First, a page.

ⓘ Deskilling

                                     

ⓘ Deskilling

Deskilling is the process by which skilled labor within an industry or economy is eliminated by the introduction of technologies operated by semiskilled or unskilled workers. This results in cost savings due to lower investment in human capital, and reduces barriers to entry, weakening the bargaining power of the human capital. Deskilling is the decline in working positions through the machinery introduced to separate workers from the production process.

Deskilling can also refer to individual workers specifically. The term refers to a person becoming less proficient over time. Examples of how this can occur include changes in ones job definition, moving to a completely different field, chronic underemployment e.g. working as cashier instead of accountant, and being out of the workforce for extended periods of time e.g. quitting a position in order to focus exclusively on child-rearing. It can also apply to immigrants who held high-skilled jobs in their countries of origin but cannot find equivalent work in their new countries and so are left to perform low-skilled work they are overqualified for. This can often be the result of problems in getting foreign-issued professional qualifications and degrees recognized, or discriminatory hiring practices that favor native-born workers.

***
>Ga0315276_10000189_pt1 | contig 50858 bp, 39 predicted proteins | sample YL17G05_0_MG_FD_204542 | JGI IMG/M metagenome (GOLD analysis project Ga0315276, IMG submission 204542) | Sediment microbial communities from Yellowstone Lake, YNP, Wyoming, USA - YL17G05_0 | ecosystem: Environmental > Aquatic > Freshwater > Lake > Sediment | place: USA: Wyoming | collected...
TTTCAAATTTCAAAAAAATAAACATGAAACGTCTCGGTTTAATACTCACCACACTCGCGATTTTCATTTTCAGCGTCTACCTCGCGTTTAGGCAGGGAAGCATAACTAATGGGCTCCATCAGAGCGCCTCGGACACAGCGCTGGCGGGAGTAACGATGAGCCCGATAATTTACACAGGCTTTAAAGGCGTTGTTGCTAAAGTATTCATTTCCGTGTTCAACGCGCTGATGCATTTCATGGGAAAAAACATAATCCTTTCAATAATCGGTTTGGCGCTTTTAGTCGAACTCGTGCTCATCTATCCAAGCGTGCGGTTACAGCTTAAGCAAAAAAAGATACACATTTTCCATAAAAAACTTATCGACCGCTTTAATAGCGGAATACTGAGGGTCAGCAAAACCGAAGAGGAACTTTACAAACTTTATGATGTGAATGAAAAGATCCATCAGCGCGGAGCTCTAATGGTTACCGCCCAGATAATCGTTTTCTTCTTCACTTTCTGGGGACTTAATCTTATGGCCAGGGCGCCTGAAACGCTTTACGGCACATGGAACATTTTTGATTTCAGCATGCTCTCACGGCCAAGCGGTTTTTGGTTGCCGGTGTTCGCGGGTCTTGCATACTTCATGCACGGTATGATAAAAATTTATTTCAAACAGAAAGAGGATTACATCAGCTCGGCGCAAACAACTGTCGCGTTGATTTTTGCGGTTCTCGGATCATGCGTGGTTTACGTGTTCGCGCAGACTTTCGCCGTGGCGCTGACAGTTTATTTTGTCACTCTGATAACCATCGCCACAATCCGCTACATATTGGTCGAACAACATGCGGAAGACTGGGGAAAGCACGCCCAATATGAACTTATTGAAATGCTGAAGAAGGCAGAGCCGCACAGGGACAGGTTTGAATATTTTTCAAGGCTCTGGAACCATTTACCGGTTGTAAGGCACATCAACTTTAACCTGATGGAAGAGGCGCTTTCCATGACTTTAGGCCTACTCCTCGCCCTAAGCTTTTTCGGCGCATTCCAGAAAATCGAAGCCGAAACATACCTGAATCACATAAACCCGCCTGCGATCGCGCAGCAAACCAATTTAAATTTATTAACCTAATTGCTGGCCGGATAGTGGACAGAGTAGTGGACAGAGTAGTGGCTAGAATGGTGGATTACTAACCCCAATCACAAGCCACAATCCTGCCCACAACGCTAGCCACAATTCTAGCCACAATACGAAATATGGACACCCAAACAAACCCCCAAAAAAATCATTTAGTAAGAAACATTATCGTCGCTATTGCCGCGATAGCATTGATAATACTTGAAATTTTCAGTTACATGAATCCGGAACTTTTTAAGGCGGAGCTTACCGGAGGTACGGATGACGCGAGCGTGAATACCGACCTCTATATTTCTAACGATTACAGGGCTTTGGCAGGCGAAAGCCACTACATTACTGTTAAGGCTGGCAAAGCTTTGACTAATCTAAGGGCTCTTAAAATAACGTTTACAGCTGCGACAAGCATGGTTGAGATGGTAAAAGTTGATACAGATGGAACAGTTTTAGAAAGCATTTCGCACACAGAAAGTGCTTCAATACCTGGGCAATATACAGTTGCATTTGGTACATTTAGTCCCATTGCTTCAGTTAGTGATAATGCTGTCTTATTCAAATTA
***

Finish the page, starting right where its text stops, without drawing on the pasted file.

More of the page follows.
It is criticized for decreasing quality, demeaning labor rendering work mechanical, rather than thoughtful and making workers automatons rather than artisans, and undermining community.

                                     

1. Examples

Examples of deprofessionalization can be found across many professions, and include:

  • assembly line workers replacing artisans and craftsmen
  • doctors; the M.D. is being replaced by "Health Care Providers"
  • bank-clerks being replaced by ATMs
  • pharmacists
  • nurses
  • automatic espresso machines replacing skilled baristas
  • social workers
  • shop workers
  • librarians
  • teachers
  • CNC machine tools replacing machinists
                                     

2. Impact

Work is fragmented, and individuals lose the integrated skills and comprehensive knowledge of the crafts persons.

In an application to the arts, Benjamin Buchloh defines deskilling as "a concept of considerable importance in describing numerous artistic endeavors throughout the twentieth century with relative precision. All of these are linked in their persistent effort to eliminate artisanal competence and other forms of manual virtuosity from the horizon of both artist competence and aesthetic valuation."